Five Lethal Bloopers Taxpayers Make
Tax payers make mistakes all the time; some are fixable but others can be lethal. If you don’t know how the IRS collection process works, you should not attempt to do it yourself. IRS agents will attempt to collect the greatest amount possible, and often have the upper hand when dealing with innocent taxpayers. However, if you hiring a tax attorney, they can prevent this from occurring and level the playing field.
Mistake #1: Accepting poor behavior from IRS agents.
Many times taxpayers feel that they have to deal with the IRS and some of their rude employees. But that is never the case. Don’t ever think that just because you owe the IRS money that you have to be treated with disrespect and sometimes incompetent people. If this ever happens to you by one of the IRS agents, do not take it. Demand to speak with a manger and require having a new person be assigned to your case. If that does not work do not worry, you have other options. You can file an appeal or hearing under the Collections Appeal Program and Collection Due Process to deal directly with the Office of Appeals.
But just always remember that even though an IRS agent has his job to do, does not mean that they have to treat you with disrespect and not handle your case professionally.
Mistake #2: Not knowing what grounds you stand on
You should always know where you stand in your case and the position that you hold. That is why it is always good to read everything that you receive from the IRS; letters, notices, transcripts. And read it carefully; know what you are reading and make sure you fully understand what your notice says. If you do not feel that you do not have all of the proper documents and information or that you do not understand it completely, then request for records of your account and perhaps hire a professional to explain things for you.
Ask questions! There is no such thing as a stupid question, so ask as many as you can think of. This could even means asking questions that could provide you with more help to understanding your case and what you need to help yourself. Never take for granted that you know where you stand or what will happen for you next in your case. When it comes to being told new information always make sure you are receiving it on paper and getting in writing!
Mistake #3: Never admit to violating IRS tax laws
A smart person knows that they should never admit to a crime if they know that they did not commit it. And a person knows that they should never say anything to the police without a lawyer present; especially if they do not know what crime they are being accused of. So why would you do that with the IRS? You wouldn’t because you are a smart person. That’s why if the IRS starts asking and accusing you of infringed tax laws that you are not perfectly clear on then you should, and do have the right to hire a tax attorney to fight and defend you.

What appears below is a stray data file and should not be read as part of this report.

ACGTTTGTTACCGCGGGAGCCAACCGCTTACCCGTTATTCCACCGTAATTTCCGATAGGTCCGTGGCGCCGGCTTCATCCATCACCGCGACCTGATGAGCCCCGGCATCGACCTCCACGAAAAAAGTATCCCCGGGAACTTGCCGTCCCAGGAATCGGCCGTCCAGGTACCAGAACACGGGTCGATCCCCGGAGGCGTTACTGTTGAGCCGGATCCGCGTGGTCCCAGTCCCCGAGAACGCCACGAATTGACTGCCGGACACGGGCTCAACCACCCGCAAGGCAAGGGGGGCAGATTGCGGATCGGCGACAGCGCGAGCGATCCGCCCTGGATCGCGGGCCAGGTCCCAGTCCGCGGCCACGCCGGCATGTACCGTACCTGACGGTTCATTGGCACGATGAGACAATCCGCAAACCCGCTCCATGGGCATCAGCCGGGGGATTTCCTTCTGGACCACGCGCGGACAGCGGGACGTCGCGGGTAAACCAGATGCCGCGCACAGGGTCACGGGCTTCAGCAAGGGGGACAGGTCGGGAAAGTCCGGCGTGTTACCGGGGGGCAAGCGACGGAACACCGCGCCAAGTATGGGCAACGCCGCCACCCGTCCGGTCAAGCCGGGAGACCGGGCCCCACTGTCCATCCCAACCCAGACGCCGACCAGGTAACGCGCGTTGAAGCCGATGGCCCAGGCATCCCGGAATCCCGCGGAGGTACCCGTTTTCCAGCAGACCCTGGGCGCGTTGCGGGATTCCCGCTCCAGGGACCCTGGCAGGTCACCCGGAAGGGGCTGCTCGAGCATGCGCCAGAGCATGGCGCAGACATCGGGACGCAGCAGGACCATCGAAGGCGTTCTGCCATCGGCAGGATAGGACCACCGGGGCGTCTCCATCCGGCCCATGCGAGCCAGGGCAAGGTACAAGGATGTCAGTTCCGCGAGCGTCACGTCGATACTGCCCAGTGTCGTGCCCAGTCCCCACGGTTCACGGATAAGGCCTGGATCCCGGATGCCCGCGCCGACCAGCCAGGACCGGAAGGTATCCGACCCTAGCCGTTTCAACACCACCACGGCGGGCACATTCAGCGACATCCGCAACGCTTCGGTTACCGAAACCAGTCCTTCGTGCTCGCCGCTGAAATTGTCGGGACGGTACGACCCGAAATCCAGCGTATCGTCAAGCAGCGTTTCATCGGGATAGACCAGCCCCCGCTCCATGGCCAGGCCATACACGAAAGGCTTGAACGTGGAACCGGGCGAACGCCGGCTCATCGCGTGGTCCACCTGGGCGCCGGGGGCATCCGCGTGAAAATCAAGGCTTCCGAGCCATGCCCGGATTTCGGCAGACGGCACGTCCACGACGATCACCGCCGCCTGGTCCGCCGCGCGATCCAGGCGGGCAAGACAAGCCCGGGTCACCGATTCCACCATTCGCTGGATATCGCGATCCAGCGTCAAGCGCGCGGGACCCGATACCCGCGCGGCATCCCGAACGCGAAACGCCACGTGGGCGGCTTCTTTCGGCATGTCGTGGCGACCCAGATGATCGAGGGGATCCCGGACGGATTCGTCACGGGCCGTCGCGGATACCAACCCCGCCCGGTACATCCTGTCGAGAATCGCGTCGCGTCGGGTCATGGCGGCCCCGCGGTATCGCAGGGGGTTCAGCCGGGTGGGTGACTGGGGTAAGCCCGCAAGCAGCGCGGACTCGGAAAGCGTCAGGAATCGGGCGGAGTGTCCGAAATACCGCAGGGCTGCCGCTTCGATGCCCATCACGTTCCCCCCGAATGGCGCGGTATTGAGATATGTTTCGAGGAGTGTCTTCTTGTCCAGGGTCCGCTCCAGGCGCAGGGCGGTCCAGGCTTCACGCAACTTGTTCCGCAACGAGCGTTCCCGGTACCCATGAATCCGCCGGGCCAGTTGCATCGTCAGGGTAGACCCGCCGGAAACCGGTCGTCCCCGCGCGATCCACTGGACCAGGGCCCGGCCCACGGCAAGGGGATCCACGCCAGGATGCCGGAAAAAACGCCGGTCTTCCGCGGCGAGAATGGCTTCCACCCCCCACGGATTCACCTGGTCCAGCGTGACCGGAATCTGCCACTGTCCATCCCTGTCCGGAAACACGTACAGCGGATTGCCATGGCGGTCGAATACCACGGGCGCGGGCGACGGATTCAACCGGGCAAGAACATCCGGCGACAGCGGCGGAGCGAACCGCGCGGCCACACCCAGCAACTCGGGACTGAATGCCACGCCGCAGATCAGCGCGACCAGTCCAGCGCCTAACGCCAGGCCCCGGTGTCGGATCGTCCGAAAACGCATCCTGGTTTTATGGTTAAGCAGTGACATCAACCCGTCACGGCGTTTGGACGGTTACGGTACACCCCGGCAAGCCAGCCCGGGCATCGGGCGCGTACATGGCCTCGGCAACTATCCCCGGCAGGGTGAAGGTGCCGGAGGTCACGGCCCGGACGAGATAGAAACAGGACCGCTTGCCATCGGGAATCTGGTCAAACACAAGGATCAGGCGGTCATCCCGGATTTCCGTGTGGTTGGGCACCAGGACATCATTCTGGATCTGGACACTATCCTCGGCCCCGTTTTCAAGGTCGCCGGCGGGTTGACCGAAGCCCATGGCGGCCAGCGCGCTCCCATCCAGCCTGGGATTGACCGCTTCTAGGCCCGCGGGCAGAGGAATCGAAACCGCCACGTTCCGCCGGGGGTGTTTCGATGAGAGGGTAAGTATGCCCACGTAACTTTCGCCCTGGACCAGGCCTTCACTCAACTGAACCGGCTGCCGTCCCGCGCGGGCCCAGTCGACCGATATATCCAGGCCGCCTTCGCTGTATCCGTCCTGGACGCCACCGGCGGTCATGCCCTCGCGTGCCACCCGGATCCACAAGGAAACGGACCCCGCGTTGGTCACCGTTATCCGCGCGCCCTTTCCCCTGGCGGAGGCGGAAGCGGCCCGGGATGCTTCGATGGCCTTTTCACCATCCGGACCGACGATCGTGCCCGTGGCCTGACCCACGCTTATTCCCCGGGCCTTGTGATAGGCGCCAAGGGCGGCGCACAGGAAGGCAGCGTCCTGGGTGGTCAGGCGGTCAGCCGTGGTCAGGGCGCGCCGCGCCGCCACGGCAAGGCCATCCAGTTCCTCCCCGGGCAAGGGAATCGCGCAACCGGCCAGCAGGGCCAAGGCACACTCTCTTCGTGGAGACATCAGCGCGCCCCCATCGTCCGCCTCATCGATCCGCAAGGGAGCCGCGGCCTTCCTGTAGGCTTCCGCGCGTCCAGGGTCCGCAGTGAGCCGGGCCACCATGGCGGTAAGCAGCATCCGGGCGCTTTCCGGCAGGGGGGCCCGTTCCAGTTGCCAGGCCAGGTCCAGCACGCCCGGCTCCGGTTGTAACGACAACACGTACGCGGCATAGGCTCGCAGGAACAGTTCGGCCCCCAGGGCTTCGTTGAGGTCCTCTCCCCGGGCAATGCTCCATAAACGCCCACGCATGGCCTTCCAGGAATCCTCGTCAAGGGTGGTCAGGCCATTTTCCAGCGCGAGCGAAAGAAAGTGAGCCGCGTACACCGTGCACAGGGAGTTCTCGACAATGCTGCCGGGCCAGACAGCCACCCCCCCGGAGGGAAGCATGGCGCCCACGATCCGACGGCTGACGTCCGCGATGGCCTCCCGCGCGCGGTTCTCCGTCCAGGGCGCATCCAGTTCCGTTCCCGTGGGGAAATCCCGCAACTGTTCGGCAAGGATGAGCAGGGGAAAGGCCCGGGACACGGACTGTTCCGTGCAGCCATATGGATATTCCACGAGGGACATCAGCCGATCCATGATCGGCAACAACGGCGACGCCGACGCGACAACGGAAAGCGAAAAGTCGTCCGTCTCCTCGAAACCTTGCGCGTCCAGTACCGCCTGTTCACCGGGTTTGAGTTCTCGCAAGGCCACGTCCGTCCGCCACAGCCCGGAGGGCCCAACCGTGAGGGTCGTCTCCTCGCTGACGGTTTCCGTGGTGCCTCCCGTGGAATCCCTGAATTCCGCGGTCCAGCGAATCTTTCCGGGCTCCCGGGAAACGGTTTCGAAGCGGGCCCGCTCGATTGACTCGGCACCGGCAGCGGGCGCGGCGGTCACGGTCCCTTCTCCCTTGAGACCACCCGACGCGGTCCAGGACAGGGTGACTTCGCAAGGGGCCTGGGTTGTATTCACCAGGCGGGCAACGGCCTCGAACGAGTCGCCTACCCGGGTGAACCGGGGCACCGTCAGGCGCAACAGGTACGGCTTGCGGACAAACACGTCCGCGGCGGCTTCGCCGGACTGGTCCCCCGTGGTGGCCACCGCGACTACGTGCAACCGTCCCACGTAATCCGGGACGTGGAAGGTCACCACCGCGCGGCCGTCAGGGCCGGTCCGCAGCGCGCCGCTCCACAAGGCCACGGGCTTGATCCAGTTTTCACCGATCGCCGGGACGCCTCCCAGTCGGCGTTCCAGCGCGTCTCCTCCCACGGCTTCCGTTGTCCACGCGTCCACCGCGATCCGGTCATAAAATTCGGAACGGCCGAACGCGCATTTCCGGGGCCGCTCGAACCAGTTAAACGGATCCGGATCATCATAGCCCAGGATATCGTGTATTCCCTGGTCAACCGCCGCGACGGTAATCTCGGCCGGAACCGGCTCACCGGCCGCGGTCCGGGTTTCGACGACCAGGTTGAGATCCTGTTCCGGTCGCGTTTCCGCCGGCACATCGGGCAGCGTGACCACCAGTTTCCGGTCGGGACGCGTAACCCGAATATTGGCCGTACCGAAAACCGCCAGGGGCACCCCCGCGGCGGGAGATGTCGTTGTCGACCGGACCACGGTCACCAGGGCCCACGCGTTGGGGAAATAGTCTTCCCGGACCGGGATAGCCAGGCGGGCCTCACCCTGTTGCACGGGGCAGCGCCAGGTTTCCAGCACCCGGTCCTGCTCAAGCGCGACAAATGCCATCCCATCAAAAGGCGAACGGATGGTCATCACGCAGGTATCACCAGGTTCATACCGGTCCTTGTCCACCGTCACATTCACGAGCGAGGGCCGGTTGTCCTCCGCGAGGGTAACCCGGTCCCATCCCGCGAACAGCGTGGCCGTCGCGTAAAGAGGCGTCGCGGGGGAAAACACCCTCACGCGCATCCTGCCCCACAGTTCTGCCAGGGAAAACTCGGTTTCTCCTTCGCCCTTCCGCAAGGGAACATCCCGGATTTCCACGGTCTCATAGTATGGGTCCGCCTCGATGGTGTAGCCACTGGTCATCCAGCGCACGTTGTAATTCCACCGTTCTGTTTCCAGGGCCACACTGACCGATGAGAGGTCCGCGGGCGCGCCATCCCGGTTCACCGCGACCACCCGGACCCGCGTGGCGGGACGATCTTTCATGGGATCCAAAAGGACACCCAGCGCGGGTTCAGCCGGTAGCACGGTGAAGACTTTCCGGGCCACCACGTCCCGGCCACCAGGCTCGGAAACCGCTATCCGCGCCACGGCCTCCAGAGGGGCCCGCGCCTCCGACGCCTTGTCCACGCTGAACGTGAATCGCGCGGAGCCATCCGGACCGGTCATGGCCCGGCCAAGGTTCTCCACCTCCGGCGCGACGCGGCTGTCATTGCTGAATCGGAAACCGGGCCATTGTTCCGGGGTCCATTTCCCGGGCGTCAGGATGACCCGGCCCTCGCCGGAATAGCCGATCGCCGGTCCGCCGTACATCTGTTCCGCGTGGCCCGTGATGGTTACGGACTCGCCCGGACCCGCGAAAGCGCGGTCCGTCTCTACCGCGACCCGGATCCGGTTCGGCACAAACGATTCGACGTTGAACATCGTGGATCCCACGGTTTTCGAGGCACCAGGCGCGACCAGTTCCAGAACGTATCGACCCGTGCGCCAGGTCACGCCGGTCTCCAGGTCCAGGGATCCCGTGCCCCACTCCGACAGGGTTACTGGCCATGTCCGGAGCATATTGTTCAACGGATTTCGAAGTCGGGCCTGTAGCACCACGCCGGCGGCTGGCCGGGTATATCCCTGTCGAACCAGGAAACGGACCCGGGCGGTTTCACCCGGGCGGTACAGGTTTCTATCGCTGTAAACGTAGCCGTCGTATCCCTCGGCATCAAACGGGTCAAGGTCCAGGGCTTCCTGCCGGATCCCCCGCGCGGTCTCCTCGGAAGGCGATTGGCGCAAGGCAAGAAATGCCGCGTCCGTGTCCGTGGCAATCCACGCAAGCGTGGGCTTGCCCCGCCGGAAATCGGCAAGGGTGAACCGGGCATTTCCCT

Mistake #4: Ignoring the IRS
This is a big NO, NO; you should never ignore the IRS. Always answer or return phone calls. Respond to notices or letters sent out by the IRS. If they are looking for a response from you then respond. Keep the communication line open between you and the IRS. By doing this you will get increased cooperation from the IRS that will help you in the long run. However, if you feel uncomfortable or inadequate, you have the right and can always hire a tax attorney to represent you.
Mistake #5: Agreeing to pay more than you can actually afford
If you can afford to pay your entire tax liability, you would be wise to do so as interest and penalties are accumulating daily. However, this is not a common situation. The IRS wants their money as soon as possible. They will ask you to try and get a personal loan, sell assets, or borrow money from relatives. If you cannot do any of these things, the IRS will want you to set up an Installment Agreement and submit a financial statement, which determines how much you can afford to pay every month. Most taxpayers do not know how to fill the financial statement out properly causing their monthly payment to be much higher than it should be. Hiring a tax attorney who knows the IRS collection process can prevent this from happening.
So the rule of thumb to gain from all of this is, “When in doubt call aTax attorney to handle your IRS matters for you.” You will be thankful you did so in the long run.